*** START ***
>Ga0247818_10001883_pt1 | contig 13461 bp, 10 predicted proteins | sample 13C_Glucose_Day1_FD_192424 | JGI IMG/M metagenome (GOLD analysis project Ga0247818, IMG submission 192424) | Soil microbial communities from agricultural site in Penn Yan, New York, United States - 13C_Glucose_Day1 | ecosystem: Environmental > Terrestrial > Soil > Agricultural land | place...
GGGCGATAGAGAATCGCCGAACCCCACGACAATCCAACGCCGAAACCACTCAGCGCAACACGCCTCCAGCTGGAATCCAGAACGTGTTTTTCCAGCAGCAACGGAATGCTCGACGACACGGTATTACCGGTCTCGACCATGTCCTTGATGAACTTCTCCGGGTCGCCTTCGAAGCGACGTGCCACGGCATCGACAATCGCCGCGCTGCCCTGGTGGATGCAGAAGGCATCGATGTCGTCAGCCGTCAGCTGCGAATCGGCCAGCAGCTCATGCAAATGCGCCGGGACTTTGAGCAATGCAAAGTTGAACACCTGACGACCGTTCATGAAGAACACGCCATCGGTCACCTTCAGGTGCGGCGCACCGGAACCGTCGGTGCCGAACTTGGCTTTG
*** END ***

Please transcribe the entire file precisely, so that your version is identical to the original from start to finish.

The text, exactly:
>Ga0247818_10001883_pt1 | contig 13461 bp, 10 predicted proteins | sample 13C_Glucose_Day1_FD_192424 | JGI IMG/M metagenome (GOLD analysis project Ga0247818, IMG submission 192424) | Soil microbial communities from agricultural site in Penn Yan, New York, United States - 13C_Glucose_Day1 | ecosystem: Environmental > Terrestrial > Soil > Agricultural land | place...
GGGCGATAGAGAATCGCCGAACCCCACGACAATCCAACGCCGAAACCACTCAGCGCAACACGCCTCCAGCTGGAATCCAGAACGTGTTTTTCCAGCAGCAACGGAATGCTCGACGACACGGTATTACCGGTCTCGACCATGTCCTTGATGAACTTCTCCGGGTCGCCTTCGAAGCGACGTGCCACGGCATCGACAATCGCCGCGCTGCCCTGGTGGATGCAGAAGGCATCGATGTCGTCAGCCGTCAGCTGCGAATCGGCCAGCAGCTCATGCAAATGCGCCGGGACTTTGAGCAATGCAAAGTTGAACACCTGACGACCGTTCATGAAGAACACGCCATCGGTCACCTTCAGGTGCGGCGCACCGGAACCGTCGGTGCCGAACTTGGCTTTG